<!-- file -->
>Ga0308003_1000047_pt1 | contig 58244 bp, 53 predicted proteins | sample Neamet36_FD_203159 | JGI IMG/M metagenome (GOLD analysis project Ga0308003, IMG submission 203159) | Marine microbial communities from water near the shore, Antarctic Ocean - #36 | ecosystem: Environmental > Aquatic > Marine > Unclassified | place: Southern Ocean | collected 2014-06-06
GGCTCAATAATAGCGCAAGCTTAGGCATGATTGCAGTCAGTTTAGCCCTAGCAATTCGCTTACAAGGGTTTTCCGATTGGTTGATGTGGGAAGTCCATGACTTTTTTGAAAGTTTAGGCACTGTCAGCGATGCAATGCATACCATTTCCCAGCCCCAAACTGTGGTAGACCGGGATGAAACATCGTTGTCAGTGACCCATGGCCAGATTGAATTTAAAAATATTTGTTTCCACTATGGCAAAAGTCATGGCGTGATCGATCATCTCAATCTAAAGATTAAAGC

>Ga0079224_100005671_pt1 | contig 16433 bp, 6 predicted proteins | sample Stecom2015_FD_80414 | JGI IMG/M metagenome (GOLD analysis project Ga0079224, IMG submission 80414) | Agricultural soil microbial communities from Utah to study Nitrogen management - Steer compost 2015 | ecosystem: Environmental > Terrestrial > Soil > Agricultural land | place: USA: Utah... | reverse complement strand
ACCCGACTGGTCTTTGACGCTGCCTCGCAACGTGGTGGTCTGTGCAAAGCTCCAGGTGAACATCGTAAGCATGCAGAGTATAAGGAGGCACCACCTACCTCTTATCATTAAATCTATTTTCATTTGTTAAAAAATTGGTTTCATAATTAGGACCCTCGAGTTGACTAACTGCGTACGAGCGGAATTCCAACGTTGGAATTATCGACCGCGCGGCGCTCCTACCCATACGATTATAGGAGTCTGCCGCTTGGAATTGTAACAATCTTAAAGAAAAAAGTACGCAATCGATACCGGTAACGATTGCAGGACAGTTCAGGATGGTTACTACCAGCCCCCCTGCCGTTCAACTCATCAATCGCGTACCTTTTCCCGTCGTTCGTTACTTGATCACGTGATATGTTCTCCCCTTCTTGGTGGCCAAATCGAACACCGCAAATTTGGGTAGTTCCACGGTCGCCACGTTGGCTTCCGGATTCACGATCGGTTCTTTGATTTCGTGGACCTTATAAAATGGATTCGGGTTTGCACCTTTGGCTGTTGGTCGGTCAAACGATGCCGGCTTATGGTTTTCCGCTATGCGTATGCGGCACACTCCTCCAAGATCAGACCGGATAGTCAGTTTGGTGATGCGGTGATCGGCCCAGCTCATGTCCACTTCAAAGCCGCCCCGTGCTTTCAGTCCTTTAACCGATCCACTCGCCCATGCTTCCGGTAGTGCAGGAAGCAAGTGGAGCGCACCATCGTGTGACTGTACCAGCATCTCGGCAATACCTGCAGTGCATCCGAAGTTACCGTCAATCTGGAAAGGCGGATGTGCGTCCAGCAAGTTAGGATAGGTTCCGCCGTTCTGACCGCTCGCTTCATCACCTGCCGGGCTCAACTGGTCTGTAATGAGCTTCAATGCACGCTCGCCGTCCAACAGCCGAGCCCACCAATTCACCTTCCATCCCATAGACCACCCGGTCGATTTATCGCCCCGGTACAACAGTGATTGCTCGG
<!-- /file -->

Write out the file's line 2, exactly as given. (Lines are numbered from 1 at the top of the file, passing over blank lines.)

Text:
GGCTCAATAATAGCGCAAGCTTAGGCATGATTGCAGTCAGTTTAGCCCTAGCAATTCGCTTACAAGGGTTTTCCGATTGGTTGATGTGGGAAGTCCATGACTTTTTTGAAAGTTTAGGCACTGTCAGCGATGCAATGCATACCATTTCCCAGCCCCAAACTGTGGTAGACCGGGATGAAACATCGTTGTCAGTGACCCATGGCCAGATTGAATTTAAAAATATTTGTTTCCACTATGGCAAAAGTCATGGCGTGATCGATCATCTCAATCTAAAGATTAAAGC